Supply Chain Management certainly is not a new idea. Companies have been “managing” their supply chain for years. Consultants have been selling “Supply Chain Management” for years. Supplier Quality Engineers have been “working with suppliers” for years. There has always been a great deal of activity around a company’s supply base. Why? Because in today’s Global Economy the material cost of a product is generally the largest percentage of the product cost and offers the largest area for improvement opportunity.
The question becomes, if You want to conduct an effective sourcing/purchasing/supply base program do I need an entire new set of skills or are some of the internal skills/programs that will work as effectively with the suppliers and the sourcing/purchasing system as they do on internal processes. This is not meant to say that there are not skill sets indigenous to Supply Base Management. There are obviously skills around negotiation, inventory management, contracts, etc. that may or may not be known within the organization.
Without a doubt alignment is as important in the Sourcing/Purchasing organization as it is in the rest of the organization. Generally this involves gaining the best value in purchased materials and services for the organization. The issue becomes what makes up value. Value has a lot of different meanings to a lot of different people. Naturally nobody wants to pay more than they should for material or services therefore value in this context has to include price. A few decades ago price would have been sufficient. In today’s global economy it takes more than just the lowest price to become an active participant in someone’s supply base.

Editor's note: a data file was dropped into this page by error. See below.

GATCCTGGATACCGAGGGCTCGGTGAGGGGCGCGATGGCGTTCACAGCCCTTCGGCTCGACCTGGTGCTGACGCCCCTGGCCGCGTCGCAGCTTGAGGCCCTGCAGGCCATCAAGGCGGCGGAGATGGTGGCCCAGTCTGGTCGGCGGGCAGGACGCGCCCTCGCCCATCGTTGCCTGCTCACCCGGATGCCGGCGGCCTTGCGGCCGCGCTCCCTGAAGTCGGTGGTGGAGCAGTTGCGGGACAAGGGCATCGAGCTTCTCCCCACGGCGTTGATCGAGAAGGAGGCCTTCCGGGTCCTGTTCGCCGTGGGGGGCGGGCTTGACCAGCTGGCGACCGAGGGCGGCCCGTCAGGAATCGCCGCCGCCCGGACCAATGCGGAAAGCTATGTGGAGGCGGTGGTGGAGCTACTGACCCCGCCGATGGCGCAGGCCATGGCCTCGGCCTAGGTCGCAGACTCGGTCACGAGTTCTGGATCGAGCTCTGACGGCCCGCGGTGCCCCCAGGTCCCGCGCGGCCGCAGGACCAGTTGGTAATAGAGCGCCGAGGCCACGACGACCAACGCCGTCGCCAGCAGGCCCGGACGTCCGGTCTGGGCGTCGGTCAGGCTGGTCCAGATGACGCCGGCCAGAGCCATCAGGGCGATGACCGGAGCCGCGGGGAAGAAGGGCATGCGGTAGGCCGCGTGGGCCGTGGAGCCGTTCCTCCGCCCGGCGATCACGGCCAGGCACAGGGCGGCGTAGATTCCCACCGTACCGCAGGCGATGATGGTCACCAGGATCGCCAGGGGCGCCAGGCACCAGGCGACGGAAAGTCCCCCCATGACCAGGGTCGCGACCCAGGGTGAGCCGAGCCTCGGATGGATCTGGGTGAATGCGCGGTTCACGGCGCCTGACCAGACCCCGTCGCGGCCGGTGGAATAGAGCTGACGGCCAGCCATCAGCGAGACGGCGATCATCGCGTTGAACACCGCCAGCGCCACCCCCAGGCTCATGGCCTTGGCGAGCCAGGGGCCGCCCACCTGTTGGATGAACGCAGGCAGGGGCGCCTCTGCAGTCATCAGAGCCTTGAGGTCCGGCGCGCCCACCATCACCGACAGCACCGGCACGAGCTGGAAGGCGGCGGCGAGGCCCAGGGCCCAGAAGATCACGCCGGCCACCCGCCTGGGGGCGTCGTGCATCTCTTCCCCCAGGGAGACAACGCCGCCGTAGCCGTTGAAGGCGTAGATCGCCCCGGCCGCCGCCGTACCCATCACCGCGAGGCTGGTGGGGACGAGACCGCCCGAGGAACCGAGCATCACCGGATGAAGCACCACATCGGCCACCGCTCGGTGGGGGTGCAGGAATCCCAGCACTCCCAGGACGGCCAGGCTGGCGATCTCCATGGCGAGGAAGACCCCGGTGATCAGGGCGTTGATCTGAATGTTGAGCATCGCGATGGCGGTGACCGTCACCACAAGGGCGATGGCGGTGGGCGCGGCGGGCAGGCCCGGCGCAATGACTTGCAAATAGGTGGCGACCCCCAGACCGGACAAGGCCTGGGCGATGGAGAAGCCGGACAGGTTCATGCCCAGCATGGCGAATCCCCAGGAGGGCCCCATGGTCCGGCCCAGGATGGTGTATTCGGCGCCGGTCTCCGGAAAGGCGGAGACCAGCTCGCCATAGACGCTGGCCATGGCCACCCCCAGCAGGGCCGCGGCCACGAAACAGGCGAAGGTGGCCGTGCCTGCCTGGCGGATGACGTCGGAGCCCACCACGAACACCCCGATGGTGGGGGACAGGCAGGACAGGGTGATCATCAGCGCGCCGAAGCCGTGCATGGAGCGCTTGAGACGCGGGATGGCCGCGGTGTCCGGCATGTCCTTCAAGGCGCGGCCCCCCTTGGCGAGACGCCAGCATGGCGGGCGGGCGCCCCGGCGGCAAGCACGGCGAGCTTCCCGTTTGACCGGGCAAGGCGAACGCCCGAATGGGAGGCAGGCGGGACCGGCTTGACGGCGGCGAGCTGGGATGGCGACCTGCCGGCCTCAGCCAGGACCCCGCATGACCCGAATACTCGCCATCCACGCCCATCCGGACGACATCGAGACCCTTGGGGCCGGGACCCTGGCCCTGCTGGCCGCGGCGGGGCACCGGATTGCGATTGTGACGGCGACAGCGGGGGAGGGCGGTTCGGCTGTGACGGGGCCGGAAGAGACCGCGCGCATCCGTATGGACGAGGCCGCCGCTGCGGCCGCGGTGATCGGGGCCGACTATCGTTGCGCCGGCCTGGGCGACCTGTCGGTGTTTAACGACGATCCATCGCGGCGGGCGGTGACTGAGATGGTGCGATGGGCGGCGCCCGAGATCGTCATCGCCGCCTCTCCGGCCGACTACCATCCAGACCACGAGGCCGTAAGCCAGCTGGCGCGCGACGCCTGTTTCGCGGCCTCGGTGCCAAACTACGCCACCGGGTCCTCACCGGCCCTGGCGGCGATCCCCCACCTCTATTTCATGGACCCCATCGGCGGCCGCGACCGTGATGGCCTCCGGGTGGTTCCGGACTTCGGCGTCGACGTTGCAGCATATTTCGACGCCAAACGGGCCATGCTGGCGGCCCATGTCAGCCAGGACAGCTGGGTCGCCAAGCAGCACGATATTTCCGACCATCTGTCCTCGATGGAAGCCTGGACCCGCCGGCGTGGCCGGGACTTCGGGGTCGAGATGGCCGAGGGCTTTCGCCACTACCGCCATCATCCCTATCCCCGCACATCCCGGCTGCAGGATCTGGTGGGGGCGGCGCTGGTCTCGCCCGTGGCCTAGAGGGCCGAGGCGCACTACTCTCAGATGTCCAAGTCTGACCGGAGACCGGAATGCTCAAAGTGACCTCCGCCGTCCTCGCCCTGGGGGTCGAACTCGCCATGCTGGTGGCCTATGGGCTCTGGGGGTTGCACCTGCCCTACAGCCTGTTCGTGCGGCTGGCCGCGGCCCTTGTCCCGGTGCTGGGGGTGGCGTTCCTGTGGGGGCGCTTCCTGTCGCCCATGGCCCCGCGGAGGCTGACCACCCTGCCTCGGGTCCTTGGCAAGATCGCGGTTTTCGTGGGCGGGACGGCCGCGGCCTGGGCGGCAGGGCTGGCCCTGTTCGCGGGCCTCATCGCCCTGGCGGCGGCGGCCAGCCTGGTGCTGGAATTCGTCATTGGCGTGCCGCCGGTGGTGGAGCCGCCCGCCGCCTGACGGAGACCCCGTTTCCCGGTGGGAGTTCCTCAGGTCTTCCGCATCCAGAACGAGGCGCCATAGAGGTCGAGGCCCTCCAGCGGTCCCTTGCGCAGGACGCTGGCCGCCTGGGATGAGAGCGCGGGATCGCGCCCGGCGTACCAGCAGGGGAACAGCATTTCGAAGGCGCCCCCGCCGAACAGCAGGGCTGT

On-time-delivery is also a critical characteristic. Large amounts of unscheduled down time due to late deliveries from suppliers is unacceptable.
Companies with some level of sophistication realize the importance of quality. Although it should be intuitively obvious that a low price, on time delivery doesn’t matter if it is defective. It is the same as no delivery at all. There will be those that wish to discuss the idea that it is unlikely that a delivered product would be 100 percent defective. It is inconsequential. Delivery of any percent defect is the same as not delivering that same percentage.
For those who only desire the most superficial relationship with their suppliers the use of tools such as Lean, Six Sigma and Lean Six Sigma can be used to “work with suppliers” to assure compliance with the quality and delivery requirements. For those organizations that wish to develop an actual mutually beneficial relationship with their suppliers implementing these programs can serve as a good foundation for the creation of a common financial interest.
There is another aspect of a successful program that is frequently not addressed. When am organization engages with a supplier there are systems that support the business transaction. These systems were generally designed without the knowledge of what systems they would have to interface with. The two systems may or may not be compatible. Systems that generate a Purchase order may not accurately comprehend a contract, accounts receivable may not accurately understand the negotiated pricing, etc.
All these foibles can stress an otherwise successful relationship that is perfectly delivering material at the right price, at the right time and with the right quality. These back office processes are another opportunity for improvement.
Make no mistake that it is critical to the success of a program such as previously described that the organization understand the financial implications of these activities. It takes resources to do a program like this. Those resources have an associated cost. The various projects should create an associated benefit. Between the two there should be a positive net benefit to both the supplier and the purchasing organization. This is business. If both parties do not realize a reasonable return on investment (ROI) then one of the two parties will eventually disengage in the relationship.